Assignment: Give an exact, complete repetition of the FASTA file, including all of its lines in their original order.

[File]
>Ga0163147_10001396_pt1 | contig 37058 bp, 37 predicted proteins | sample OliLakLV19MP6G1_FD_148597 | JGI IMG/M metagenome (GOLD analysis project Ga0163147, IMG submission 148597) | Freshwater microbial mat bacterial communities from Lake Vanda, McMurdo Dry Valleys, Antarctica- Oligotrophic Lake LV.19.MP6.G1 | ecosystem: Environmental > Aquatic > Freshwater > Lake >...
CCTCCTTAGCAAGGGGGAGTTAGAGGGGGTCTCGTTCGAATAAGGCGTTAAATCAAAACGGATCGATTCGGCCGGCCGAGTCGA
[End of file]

>Ga0163147_10001396_pt1 | contig 37058 bp, 37 predicted proteins | sample OliLakLV19MP6G1_FD_148597 | JGI IMG/M metagenome (GOLD analysis project Ga0163147, IMG submission 148597) | Freshwater microbial mat bacterial communities from Lake Vanda, McMurdo Dry Valleys, Antarctica- Oligotrophic Lake LV.19.MP6.G1 | ecosystem: Environmental > Aquatic > Freshwater > Lake >...
CCTCCTTAGCAAGGGGGAGTTAGAGGGGGTCTCGTTCGAATAAGGCGTTAAATCAAAACGGATCGATTCGGCCGGCCGAGTCGA